Still, Smith identifies that, in some places more than in others, there is real risk for a wedding publication embracing gay marriage. In the South, where "Weddings Unveiled" and the majority of its clients are based, there is no legal marriage equality. And even though upward of 60 percent of millennials support same-sex marriage, said Smith, their parents, who are often very involved in the wedding planning process, may not.
"Every week it happens that a same-sex couple is discriminated against," said Smith, citing incidents like the Oregon bakery that refused to provide a lesbian couple with a wedding cake, or the trolley company in Maryland that suspended all wedding services, rather than allow same-sex couples to enlist them. "Discrimination and heterosexism are prevalent in the wedding industry."
Almasy rejected the notion that all Southerners are homophobic, calling it ridiculous.
"I am based in Atlanta, 90 percent of my work is in Atlanta, and I have gay clients," Almasy stressed. "I think that for every person alienated by running this ad, there would be 100 alienated by the refusal to run it."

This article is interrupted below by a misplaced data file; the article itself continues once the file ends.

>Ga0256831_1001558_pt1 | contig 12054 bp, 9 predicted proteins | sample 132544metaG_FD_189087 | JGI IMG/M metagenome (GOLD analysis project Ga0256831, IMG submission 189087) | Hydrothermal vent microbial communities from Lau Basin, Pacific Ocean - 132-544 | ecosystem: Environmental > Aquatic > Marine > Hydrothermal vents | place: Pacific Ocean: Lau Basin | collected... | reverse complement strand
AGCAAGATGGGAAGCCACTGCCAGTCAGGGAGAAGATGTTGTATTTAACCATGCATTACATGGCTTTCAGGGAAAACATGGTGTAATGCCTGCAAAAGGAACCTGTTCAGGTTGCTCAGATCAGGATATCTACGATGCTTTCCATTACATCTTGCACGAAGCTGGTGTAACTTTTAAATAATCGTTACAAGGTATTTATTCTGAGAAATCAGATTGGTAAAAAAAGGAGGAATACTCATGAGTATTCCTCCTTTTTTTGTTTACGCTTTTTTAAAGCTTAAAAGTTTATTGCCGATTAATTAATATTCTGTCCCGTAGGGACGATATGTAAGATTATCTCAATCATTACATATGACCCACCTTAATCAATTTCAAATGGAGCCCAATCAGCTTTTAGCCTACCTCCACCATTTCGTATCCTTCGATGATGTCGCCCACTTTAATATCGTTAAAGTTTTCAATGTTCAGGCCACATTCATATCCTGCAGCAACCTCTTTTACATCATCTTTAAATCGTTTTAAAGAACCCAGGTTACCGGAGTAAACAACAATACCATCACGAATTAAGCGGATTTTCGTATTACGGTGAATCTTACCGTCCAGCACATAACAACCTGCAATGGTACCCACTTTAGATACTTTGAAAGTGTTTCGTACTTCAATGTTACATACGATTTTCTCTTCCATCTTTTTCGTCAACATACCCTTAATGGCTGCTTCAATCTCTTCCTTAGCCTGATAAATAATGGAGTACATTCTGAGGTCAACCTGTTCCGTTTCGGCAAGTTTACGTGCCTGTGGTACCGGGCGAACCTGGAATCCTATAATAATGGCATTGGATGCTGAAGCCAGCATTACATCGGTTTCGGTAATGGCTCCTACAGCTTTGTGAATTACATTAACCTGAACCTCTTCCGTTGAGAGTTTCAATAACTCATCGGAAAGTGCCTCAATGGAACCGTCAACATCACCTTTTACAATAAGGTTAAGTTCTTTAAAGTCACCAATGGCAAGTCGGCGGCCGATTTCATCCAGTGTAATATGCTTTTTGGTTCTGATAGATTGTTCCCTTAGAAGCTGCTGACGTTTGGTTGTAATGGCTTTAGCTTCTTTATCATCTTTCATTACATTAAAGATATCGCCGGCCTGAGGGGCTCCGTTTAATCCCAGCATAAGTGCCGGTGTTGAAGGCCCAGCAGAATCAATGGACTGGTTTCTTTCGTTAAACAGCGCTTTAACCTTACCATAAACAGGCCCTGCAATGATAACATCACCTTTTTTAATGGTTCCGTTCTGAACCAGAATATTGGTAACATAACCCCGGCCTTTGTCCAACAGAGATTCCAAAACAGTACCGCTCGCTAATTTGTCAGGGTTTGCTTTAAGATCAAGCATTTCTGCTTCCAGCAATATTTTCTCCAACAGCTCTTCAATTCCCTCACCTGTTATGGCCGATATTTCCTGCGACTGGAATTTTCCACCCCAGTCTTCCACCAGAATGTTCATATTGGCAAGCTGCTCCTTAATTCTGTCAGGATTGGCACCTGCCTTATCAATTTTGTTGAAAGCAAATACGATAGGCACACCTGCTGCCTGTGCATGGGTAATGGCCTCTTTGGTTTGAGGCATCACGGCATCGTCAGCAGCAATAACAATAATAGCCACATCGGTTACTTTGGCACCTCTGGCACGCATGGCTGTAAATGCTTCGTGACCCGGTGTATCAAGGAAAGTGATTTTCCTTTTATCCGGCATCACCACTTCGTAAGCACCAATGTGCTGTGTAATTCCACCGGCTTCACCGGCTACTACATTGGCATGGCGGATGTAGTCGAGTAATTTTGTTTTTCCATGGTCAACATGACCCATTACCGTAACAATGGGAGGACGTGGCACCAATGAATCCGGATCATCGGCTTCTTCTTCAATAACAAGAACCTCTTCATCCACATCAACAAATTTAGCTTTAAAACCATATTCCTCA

The alienation that Almasy spoke of and the reaction to this controversy can be seen all over the web. But the real test will take place in the first week of April, when the full-page ad will debut in the Spring edition of "Weddings Unveiled."
While Smith said that because of the issues same-sex couples are faced with, from coming out to vendors to choosing who will walk down the aisle first to filling out forms designated "bride" and "groom," the gay wedding planner must be an advocate, a supporter and a good listener. But, she contended, what it really comes down to is budget, style and personality fit.
As Almasy, a self-described non-industry person put it, "I don’t know what the rest of the industry is doing, but I think the best thing that can happen is existing vendors embracing diversity."